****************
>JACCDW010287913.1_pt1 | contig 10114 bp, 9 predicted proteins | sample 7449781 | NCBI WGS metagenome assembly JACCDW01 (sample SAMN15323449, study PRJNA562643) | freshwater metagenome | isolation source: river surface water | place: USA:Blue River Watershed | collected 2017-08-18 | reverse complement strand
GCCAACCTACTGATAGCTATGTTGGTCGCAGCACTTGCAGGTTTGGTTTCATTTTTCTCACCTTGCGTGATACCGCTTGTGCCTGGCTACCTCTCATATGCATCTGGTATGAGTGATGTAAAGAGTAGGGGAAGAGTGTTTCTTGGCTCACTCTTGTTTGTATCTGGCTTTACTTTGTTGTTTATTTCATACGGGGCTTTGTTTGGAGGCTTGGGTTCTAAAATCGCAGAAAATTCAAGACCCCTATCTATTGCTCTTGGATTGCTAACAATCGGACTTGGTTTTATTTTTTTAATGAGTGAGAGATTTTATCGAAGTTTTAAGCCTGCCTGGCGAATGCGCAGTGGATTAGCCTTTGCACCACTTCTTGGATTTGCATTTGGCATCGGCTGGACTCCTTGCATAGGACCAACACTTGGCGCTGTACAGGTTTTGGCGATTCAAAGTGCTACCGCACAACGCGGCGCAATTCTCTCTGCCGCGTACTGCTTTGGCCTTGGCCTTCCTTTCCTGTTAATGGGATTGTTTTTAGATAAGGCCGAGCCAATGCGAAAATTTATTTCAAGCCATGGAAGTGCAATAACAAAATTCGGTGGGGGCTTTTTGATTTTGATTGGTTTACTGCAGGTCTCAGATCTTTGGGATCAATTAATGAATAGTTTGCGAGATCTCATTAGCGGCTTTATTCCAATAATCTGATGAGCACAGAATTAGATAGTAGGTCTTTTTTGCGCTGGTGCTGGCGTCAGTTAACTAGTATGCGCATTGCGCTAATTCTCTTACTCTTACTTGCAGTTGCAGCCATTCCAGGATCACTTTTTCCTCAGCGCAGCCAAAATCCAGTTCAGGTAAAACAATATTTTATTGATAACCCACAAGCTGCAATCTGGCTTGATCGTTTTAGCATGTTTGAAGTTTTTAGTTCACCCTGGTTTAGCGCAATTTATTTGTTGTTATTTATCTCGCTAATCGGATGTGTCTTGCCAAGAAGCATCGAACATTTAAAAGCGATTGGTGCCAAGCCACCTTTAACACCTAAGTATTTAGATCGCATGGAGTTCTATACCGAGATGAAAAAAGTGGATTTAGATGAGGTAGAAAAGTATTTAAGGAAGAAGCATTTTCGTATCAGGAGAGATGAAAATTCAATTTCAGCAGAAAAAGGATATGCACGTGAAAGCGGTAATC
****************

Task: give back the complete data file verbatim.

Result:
>JACCDW010287913.1_pt1 | contig 10114 bp, 9 predicted proteins | sample 7449781 | NCBI WGS metagenome assembly JACCDW01 (sample SAMN15323449, study PRJNA562643) | freshwater metagenome | isolation source: river surface water | place: USA:Blue River Watershed | collected 2017-08-18 | reverse complement strand
GCCAACCTACTGATAGCTATGTTGGTCGCAGCACTTGCAGGTTTGGTTTCATTTTTCTCACCTTGCGTGATACCGCTTGTGCCTGGCTACCTCTCATATGCATCTGGTATGAGTGATGTAAAGAGTAGGGGAAGAGTGTTTCTTGGCTCACTCTTGTTTGTATCTGGCTTTACTTTGTTGTTTATTTCATACGGGGCTTTGTTTGGAGGCTTGGGTTCTAAAATCGCAGAAAATTCAAGACCCCTATCTATTGCTCTTGGATTGCTAACAATCGGACTTGGTTTTATTTTTTTAATGAGTGAGAGATTTTATCGAAGTTTTAAGCCTGCCTGGCGAATGCGCAGTGGATTAGCCTTTGCACCACTTCTTGGATTTGCATTTGGCATCGGCTGGACTCCTTGCATAGGACCAACACTTGGCGCTGTACAGGTTTTGGCGATTCAAAGTGCTACCGCACAACGCGGCGCAATTCTCTCTGCCGCGTACTGCTTTGGCCTTGGCCTTCCTTTCCTGTTAATGGGATTGTTTTTAGATAAGGCCGAGCCAATGCGAAAATTTATTTCAAGCCATGGAAGTGCAATAACAAAATTCGGTGGGGGCTTTTTGATTTTGATTGGTTTACTGCAGGTCTCAGATCTTTGGGATCAATTAATGAATAGTTTGCGAGATCTCATTAGCGGCTTTATTCCAATAATCTGATGAGCACAGAATTAGATAGTAGGTCTTTTTTGCGCTGGTGCTGGCGTCAGTTAACTAGTATGCGCATTGCGCTAATTCTCTTACTCTTACTTGCAGTTGCAGCCATTCCAGGATCACTTTTTCCTCAGCGCAGCCAAAATCCAGTTCAGGTAAAACAATATTTTATTGATAACCCACAAGCTGCAATCTGGCTTGATCGTTTTAGCATGTTTGAAGTTTTTAGTTCACCCTGGTTTAGCGCAATTTATTTGTTGTTATTTATCTCGCTAATCGGATGTGTCTTGCCAAGAAGCATCGAACATTTAAAAGCGATTGGTGCCAAGCCACCTTTAACACCTAAGTATTTAGATCGCATGGAGTTCTATACCGAGATGAAAAAAGTGGATTTAGATGAGGTAGAAAAGTATTTAAGGAAGAAGCATTTTCGTATCAGGAGAGATGAAAATTCAATTTCAGCAGAAAAAGGATATGCACGTGAAAGCGGTAATC